June 30, 2010: A report just days ago by "The Daily
Telegraph" appears to confirm a scenario pictured earlier this
year by Cardiff Business School's Dr Michael Arghyrou and John
Tsoukalas from Nottingham University. Their report, titled "The
Option of Last Resort: A Two-Currency EMU" was published in
February and predicted that a two-tier euro system would likely
be the only way to save the European Monetary System (EMS).
The Nottingham University academics envisioned a strong euro
currency used in core countries such as Germany with a "weak"
euro becoming the currency of those countries with weaker
economies and traditionally higher inflation. The European
Central Bank (ECB) would continue to control both currencies
under the system.
Dr. Arghyrou said: "If every other plan fails, the
two-currency proposal could ensure that the EMU is not
destroyed by countries forced
to abandon the euro and would help restore
market faith in the European integration project. Faith
needs to be restored in the euro and all parties are
agreed that something needs to be done. Bailing out
troubled countries might stretch the patience of taxpayers
in core countries to breaking point. Asking the IMF to
intervene will signal to the markets that the EMU cannot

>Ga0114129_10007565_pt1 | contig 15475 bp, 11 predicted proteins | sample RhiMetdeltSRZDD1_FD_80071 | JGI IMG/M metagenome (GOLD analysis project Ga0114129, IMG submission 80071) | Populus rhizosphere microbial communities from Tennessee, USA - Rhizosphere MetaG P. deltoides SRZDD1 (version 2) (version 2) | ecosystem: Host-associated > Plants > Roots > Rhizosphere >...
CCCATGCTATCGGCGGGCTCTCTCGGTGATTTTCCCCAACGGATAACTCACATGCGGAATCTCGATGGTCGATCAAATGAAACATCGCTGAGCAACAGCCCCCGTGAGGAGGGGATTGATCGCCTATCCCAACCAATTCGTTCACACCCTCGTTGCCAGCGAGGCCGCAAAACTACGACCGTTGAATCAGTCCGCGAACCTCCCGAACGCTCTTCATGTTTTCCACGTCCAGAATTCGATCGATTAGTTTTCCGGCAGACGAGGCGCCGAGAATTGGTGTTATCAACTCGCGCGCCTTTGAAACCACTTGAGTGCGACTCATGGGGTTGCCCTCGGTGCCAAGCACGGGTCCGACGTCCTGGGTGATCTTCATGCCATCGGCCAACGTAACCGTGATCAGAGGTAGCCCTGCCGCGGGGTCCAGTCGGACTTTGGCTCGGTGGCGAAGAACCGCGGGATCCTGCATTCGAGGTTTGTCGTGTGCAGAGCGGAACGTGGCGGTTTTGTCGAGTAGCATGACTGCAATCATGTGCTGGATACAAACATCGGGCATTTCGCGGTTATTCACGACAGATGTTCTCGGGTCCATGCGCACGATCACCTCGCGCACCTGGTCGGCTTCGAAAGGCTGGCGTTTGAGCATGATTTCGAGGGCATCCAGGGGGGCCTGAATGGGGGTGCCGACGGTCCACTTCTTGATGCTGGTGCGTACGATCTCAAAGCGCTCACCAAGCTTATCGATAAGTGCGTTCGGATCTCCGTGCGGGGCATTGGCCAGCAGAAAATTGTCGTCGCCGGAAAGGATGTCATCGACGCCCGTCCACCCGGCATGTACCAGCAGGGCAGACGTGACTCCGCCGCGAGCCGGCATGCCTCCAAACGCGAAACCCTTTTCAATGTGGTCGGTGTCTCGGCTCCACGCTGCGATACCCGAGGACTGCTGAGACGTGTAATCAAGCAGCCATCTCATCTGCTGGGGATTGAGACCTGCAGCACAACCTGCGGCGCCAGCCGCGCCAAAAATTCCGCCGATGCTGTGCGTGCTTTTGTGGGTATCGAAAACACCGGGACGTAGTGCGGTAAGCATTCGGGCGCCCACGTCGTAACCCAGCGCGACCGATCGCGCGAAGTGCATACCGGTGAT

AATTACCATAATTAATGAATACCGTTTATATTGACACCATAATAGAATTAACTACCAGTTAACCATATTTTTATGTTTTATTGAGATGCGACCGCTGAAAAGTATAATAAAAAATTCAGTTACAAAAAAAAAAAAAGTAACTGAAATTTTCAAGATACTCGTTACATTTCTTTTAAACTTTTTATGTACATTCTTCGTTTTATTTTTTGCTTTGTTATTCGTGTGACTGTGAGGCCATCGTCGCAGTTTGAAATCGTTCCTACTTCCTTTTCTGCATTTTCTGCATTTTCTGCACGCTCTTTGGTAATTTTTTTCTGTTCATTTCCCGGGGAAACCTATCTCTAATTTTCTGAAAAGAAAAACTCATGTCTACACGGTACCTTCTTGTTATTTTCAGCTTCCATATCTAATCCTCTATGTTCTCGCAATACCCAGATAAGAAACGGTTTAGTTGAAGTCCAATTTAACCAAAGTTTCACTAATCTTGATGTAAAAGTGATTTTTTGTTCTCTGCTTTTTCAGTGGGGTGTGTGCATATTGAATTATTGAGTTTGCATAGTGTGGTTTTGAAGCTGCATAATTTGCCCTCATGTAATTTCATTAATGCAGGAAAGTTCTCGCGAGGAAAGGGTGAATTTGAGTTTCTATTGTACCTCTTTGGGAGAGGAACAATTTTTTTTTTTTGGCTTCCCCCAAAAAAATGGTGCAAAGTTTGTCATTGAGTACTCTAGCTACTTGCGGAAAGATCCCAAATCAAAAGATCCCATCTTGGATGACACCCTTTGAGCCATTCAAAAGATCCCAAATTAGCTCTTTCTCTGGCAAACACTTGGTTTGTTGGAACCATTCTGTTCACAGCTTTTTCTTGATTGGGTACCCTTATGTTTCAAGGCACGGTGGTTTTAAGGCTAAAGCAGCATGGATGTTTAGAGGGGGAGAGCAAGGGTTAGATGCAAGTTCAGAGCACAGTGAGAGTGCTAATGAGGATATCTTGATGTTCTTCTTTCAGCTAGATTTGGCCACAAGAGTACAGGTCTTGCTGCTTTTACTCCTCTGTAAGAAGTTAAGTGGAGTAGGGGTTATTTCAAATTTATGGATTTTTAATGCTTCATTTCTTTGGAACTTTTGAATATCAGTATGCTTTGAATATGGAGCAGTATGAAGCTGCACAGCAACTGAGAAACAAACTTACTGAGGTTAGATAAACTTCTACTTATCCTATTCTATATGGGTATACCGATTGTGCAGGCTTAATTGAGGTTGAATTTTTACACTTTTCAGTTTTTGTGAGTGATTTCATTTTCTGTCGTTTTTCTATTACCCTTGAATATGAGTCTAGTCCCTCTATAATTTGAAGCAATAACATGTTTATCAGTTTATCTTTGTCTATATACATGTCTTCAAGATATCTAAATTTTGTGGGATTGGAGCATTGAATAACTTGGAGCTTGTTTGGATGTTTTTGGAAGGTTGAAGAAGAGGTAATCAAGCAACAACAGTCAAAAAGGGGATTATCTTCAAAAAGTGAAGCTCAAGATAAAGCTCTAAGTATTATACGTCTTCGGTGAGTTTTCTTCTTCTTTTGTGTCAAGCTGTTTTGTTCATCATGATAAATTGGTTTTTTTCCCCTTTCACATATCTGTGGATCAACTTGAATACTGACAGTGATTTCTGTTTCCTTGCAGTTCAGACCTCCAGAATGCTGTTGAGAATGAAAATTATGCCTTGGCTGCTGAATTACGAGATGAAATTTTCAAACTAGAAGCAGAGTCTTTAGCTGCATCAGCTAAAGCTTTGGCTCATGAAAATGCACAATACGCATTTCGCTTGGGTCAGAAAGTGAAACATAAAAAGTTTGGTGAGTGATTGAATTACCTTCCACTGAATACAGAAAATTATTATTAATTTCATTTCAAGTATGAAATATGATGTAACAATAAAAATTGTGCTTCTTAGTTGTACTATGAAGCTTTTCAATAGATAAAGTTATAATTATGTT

cope with its problems." According to Dr. Arghyrou, a
two-currency solution would also mean that countries with
strong economies like Germany would not have to bail out
The visionary two-tier euro system already has a name.
France, Germany, Holland, Austria and Finland could be the
intitial members of the "Nordic euro," with Greece, Spain,
Italy, Portugal and even Ireland comprising the "Latin euro" to
be used mainly by the current Eurozone's southernmost members
in the Mediterranean region. According to "The Daily
Telegraph," the two-tier euro arrangement is a second option
for the future of the eurozone, with the first option being
that the eurozone master the debt crisis in its current
The two-tier option for the euro would be an alternative to
expelling weak members from the current euro zone. Expelling a
country from the euro enflame a lack of confidence in the euro
and push the whole euro region into a slump since European
banks in the northern part of the euro zone are so exposed to
debt in southern Europe. The consequences for the country
expelled from the euro currency would be even more
The next big challenge for euro zone debt will come in
September, when Spain has to refinance €80 billion of its
foreign debt. According to an EU official, "If the markets
don't buy that will trigger a response by Germany and France."
A senior EU negotiator added: "No one knows where it is going
to end up. Only one thing is sure, the euro zone will change."
A restructuring of the euro zone could be the first step toward
a future "core Europe" with
implications for the fulfillment of Bible prophecy.